Because the numbers in marketing surveys are difficult to verify, calling elections correctly is one of the few ways pollsters can show they know their stuff. Calling elections correctly, however, is becoming increasingly difficult. And bum results don’t attract clients.

University of British Columbia political science professor Richard Johnston said he understands their plight. “If I were in the firms I would almost ask myself, ‘Is it worth it to be in the prediction business?'” he said.

But if pollsters quit doing public polls, voters are left with less information, said Johnston. Voters have a valid interest in knowing how their fellow citizens are going to vote because it allows them to decide how to vote most effectively, he said. “If you can’t make sense of the polling information, then what do you do?” Continue reading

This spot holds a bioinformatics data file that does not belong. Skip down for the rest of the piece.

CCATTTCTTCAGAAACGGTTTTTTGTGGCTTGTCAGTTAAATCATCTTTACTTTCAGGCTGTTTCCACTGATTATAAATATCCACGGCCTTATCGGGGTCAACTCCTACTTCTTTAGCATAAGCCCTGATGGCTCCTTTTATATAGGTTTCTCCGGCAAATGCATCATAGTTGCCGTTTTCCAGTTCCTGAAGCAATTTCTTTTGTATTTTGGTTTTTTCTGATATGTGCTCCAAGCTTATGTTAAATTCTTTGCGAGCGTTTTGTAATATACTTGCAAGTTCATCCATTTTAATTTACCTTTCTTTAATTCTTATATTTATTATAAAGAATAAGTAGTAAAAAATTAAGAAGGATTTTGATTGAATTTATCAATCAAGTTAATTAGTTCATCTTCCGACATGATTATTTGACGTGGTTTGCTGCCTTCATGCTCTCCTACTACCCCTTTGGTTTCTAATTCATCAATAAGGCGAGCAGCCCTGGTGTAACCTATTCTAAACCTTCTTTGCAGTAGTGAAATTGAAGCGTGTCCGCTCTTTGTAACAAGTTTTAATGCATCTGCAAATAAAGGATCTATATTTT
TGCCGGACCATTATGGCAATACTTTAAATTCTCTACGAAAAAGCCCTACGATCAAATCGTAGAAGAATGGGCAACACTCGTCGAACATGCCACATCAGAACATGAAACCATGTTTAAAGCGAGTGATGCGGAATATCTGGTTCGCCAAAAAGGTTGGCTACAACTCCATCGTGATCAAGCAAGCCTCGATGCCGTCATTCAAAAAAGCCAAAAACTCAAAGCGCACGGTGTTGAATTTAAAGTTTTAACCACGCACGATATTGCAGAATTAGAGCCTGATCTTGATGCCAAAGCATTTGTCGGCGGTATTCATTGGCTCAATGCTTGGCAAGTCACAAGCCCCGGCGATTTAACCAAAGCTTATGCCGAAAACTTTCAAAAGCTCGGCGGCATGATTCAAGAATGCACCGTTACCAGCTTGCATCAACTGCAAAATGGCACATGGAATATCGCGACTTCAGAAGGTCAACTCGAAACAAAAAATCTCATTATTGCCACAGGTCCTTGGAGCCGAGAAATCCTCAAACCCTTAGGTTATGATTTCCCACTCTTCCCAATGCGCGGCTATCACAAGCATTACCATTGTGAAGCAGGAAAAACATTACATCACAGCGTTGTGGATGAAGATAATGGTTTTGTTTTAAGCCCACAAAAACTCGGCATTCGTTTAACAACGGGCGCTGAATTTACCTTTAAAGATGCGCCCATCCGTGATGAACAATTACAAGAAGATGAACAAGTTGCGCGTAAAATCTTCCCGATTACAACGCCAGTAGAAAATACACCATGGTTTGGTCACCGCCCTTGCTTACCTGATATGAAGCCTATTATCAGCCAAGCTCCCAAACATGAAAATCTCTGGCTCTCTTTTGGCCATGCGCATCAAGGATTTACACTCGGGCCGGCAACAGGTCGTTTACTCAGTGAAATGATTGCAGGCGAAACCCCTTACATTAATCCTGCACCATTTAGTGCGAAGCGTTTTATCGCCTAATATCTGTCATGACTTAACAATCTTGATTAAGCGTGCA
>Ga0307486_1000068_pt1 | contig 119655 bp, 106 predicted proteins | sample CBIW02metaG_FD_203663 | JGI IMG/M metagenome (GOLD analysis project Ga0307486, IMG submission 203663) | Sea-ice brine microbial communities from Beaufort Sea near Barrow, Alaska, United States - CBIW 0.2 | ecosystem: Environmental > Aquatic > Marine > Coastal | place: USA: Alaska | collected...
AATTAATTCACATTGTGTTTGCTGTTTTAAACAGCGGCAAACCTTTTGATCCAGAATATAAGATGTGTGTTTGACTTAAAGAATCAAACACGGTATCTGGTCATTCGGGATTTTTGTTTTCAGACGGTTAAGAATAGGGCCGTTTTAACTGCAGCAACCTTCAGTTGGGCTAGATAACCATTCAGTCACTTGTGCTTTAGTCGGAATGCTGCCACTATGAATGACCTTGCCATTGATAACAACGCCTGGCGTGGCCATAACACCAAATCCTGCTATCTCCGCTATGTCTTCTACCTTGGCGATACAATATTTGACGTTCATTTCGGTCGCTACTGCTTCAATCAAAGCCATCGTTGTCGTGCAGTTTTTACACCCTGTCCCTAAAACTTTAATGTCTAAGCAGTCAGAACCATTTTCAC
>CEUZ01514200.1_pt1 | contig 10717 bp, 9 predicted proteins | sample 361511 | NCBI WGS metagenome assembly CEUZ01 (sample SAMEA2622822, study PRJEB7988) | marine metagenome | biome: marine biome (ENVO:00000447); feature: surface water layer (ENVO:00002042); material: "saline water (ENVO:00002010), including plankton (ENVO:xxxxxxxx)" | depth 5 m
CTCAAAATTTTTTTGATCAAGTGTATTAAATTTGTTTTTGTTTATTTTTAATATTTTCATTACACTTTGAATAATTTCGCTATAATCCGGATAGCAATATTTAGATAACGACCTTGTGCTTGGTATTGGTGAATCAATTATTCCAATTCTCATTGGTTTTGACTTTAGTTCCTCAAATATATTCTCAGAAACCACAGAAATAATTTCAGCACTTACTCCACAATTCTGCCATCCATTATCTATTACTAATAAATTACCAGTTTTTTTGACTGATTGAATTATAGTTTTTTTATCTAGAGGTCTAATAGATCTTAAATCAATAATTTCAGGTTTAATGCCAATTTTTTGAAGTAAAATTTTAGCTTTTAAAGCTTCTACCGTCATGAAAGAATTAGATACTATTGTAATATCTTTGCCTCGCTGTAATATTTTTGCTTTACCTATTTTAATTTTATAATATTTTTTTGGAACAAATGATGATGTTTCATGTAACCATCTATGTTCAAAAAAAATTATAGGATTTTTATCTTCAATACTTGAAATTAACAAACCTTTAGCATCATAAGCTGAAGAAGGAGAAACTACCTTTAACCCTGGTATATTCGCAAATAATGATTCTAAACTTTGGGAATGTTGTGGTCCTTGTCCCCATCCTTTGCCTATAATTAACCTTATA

A word I just learned…

… from my wife, who was doing the New York Times Magazine acrostic.


Another wonderful archaic word. I have to agree with Michael Quinion‘s theory that this word echoes the sound of the huntsman’s horn. You can just hear Bertie Wooster’s Aunt Dahlia hollering “Tantivy!” as she rides over the fields with the Quorn.


A word I just learned…

… reading an article by Rachel Cooke  in The Week.  (Feb. 7, 2015, pp. 56-57. Originally published in The Observer.)


In a memoir of his 1930s Potteries childhood, The Vanished Landscape, historian Paul Johnson describes his father taking him to see the Sytch in Burslem, an immense stretch of ground composed of clay, black water, mud, industrial detritus and ‘fumigerous furnaces belching forth fire, ashes and smoke.’

I have a fondness for words that are obscure and euphonious, but this one takes the gateau. It’s meaning is clear from the context, but it doesn’t show up in a search of the online OED. And Google returns only a handful of hits – most of them either the Paul Johnson quotation above or this one, from the same memoir:

You went down a steep track to get into Tunstall Station, a cavernous place under a bridge, of smoke-stained dingy brick, dark and fumigerous.